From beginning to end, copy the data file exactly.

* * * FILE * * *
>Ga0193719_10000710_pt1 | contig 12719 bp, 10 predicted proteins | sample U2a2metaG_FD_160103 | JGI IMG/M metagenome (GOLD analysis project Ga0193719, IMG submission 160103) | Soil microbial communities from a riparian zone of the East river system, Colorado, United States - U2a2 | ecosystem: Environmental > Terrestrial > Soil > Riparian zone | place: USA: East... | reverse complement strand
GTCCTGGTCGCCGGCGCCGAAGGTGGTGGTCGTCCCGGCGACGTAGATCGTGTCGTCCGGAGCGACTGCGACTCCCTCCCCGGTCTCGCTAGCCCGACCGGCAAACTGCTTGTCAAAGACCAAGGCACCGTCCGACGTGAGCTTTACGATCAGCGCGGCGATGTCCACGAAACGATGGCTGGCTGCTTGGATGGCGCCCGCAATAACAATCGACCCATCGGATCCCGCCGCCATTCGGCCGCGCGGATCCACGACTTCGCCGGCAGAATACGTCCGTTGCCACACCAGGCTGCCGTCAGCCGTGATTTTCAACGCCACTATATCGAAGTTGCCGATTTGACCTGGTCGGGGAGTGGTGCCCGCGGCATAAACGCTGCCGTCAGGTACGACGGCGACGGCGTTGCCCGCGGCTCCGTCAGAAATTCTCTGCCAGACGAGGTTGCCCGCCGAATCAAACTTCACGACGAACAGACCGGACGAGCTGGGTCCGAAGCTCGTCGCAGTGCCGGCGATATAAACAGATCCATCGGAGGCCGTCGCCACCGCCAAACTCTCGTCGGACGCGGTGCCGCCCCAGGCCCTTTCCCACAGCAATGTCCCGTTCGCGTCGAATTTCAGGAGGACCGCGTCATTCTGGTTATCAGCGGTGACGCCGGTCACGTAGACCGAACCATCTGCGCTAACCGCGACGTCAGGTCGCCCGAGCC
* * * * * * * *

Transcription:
>Ga0193719_10000710_pt1 | contig 12719 bp, 10 predicted proteins | sample U2a2metaG_FD_160103 | JGI IMG/M metagenome (GOLD analysis project Ga0193719, IMG submission 160103) | Soil microbial communities from a riparian zone of the East river system, Colorado, United States - U2a2 | ecosystem: Environmental > Terrestrial > Soil > Riparian zone | place: USA: East... | reverse complement strand
GTCCTGGTCGCCGGCGCCGAAGGTGGTGGTCGTCCCGGCGACGTAGATCGTGTCGTCCGGAGCGACTGCGACTCCCTCCCCGGTCTCGCTAGCCCGACCGGCAAACTGCTTGTCAAAGACCAAGGCACCGTCCGACGTGAGCTTTACGATCAGCGCGGCGATGTCCACGAAACGATGGCTGGCTGCTTGGATGGCGCCCGCAATAACAATCGACCCATCGGATCCCGCCGCCATTCGGCCGCGCGGATCCACGACTTCGCCGGCAGAATACGTCCGTTGCCACACCAGGCTGCCGTCAGCCGTGATTTTCAACGCCACTATATCGAAGTTGCCGATTTGACCTGGTCGGGGAGTGGTGCCCGCGGCATAAACGCTGCCGTCAGGTACGACGGCGACGGCGTTGCCCGCGGCTCCGTCAGAAATTCTCTGCCAGACGAGGTTGCCCGCCGAATCAAACTTCACGACGAACAGACCGGACGAGCTGGGTCCGAAGCTCGTCGCAGTGCCGGCGATATAAACAGATCCATCGGAGGCCGTCGCCACCGCCAAACTCTCGTCGGACGCGGTGCCGCCCCAGGCCCTTTCCCACAGCAATGTCCCGTTCGCGTCGAATTTCAGGAGGACCGCGTCATTCTGGTTATCAGCGGTGACGCCGGTCACGTAGACCGAACCATCTGCGCTAACCGCGACGTCAGGTCGCCCGAGCC